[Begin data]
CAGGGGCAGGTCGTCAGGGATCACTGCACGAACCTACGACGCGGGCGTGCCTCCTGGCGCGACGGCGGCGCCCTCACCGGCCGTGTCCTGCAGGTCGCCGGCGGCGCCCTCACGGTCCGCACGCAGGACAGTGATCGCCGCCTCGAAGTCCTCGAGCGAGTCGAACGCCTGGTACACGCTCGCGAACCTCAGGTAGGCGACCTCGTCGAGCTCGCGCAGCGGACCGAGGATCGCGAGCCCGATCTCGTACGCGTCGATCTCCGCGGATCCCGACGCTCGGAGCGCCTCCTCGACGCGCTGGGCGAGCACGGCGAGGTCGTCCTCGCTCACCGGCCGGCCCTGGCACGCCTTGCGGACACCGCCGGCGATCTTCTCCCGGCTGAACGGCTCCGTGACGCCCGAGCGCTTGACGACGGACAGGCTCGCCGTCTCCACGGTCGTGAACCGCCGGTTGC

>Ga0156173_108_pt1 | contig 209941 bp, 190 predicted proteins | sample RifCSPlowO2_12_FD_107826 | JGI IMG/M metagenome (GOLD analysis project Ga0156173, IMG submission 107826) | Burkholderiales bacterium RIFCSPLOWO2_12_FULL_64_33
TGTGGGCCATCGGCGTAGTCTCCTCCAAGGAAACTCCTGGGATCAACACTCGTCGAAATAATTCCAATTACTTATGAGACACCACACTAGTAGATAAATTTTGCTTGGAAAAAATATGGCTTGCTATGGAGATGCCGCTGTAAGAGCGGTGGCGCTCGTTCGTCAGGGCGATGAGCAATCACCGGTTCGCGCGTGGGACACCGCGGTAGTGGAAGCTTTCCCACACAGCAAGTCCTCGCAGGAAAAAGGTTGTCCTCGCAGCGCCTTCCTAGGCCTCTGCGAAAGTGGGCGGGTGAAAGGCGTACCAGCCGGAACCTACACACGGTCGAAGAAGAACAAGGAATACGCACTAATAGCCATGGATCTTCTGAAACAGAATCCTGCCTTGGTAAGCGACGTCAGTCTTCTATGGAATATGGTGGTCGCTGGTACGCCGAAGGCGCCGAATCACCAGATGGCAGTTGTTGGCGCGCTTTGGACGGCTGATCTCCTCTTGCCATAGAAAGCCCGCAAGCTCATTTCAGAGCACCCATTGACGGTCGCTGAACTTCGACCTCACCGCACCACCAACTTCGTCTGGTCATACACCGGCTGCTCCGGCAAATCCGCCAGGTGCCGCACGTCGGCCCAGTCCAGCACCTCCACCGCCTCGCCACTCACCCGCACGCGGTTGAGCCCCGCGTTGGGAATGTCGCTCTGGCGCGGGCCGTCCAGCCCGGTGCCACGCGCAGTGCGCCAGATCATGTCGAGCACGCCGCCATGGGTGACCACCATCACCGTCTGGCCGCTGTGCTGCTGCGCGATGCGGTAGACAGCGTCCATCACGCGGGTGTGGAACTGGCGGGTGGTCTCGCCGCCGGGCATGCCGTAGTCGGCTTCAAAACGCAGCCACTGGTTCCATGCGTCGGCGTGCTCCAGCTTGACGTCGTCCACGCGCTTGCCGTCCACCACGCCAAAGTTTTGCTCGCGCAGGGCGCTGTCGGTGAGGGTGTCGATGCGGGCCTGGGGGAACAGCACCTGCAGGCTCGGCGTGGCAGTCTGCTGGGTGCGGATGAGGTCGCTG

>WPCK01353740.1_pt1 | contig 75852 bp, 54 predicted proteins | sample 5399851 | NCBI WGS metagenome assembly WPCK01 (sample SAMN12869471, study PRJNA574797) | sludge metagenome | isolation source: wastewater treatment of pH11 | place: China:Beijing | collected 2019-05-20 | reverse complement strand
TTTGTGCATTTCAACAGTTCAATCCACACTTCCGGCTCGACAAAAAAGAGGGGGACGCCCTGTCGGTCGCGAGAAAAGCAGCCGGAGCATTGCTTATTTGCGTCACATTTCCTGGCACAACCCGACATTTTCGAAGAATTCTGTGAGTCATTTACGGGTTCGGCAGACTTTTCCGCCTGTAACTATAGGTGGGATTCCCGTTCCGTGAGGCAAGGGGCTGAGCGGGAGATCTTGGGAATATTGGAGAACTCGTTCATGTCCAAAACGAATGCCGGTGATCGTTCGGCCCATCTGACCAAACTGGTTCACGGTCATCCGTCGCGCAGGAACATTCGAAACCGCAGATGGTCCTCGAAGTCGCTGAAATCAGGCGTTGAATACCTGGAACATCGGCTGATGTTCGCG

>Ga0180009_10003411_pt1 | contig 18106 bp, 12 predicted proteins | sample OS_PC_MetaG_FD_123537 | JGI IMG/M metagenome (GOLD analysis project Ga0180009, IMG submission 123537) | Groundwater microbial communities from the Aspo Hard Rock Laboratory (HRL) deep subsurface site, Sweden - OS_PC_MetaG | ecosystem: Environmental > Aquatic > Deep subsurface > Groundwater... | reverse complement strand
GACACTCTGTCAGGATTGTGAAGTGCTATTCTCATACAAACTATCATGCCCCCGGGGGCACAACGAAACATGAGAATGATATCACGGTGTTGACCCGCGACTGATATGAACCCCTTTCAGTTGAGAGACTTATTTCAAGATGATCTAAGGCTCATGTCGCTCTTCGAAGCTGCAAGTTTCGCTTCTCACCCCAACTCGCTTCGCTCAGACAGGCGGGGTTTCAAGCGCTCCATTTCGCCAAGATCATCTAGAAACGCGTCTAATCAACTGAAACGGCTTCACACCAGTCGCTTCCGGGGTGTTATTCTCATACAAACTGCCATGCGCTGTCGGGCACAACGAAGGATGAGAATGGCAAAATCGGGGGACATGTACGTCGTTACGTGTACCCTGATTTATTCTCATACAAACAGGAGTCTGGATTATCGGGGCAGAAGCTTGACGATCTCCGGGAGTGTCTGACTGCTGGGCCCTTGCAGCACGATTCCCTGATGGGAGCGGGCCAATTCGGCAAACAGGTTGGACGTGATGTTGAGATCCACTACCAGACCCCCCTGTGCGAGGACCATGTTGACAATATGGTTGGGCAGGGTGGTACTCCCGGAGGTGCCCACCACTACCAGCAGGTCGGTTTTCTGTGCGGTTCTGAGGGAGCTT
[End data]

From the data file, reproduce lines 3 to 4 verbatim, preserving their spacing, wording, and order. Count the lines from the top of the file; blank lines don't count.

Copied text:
TGTGGGCCATCGGCGTAGTCTCCTCCAAGGAAACTCCTGGGATCAACACTCGTCGAAATAATTCCAATTACTTATGAGACACCACACTAGTAGATAAATTTTGCTTGGAAAAAATATGGCTTGCTATGGAGATGCCGCTGTAAGAGCGGTGGCGCTCGTTCGTCAGGGCGATGAGCAATCACCGGTTCGCGCGTGGGACACCGCGGTAGTGGAAGCTTTCCCACACAGCAAGTCCTCGCAGGAAAAAGGTTGTCCTCGCAGCGCCTTCCTAGGCCTCTGCGAAAGTGGGCGGGTGAAAGGCGTACCAGCCGGAACCTACACACGGTCGAAGAAGAACAAGGAATACGCACTAATAGCCATGGATCTTCTGAAACAGAATCCTGCCTTGGTAAGCGACGTCAGTCTTCTATGGAATATGGTGGTCGCTGGTACGCCGAAGGCGCCGAATCACCAGATGGCAGTTGTTGGCGCGCTTTGGACGGCTGATCTCCTCTTGCCATAGAAAGCCCGCAAGCTCATTTCAGAGCACCCATTGACGGTCGCTGAACTTCGACCTCACCGCACCACCAACTTCGTCTGGTCATACACCGGCTGCTCCGGCAAATCCGCCAGGTGCCGCACGTCGGCCCAGTCCAGCACCTCCACCGCCTCGCCACTCACCCGCACGCGGTTGAGCCCCGCGTTGGGAATGTCGCTCTGGCGCGGGCCGTCCAGCCCGGTGCCACGCGCAGTGCGCCAGATCATGTCGAGCACGCCGCCATGGGTGACCACCATCACCGTCTGGCCGCTGTGCTGCTGCGCGATGCGGTAGACAGCGTCCATCACGCGGGTGTGGAACTGGCGGGTGGTCTCGCCGCCGGGCATGCCGTAGTCGGCTTCAAAACGCAGCCACTGGTTCCATGCGTCGGCGTGCTCCAGCTTGACGTCGTCCACGCGCTTGCCGTCCACCACGCCAAAGTTTTGCTCGCGCAGGGCGCTGTCGGTGAGGGTGTCGATGCGGGCCTGGGGGAACAGCACCTGCAGGCTCGGCGTGGCAGTCTGCTGGGTGCGGATGAGGTCGCTG

>WPCK01353740.1_pt1 | contig 75852 bp, 54 predicted proteins | sample 5399851 | NCBI WGS metagenome assembly WPCK01 (sample SAMN12869471, study PRJNA574797) | sludge metagenome | isolation source: wastewater treatment of pH11 | place: China:Beijing | collected 2019-05-20 | reverse complement strand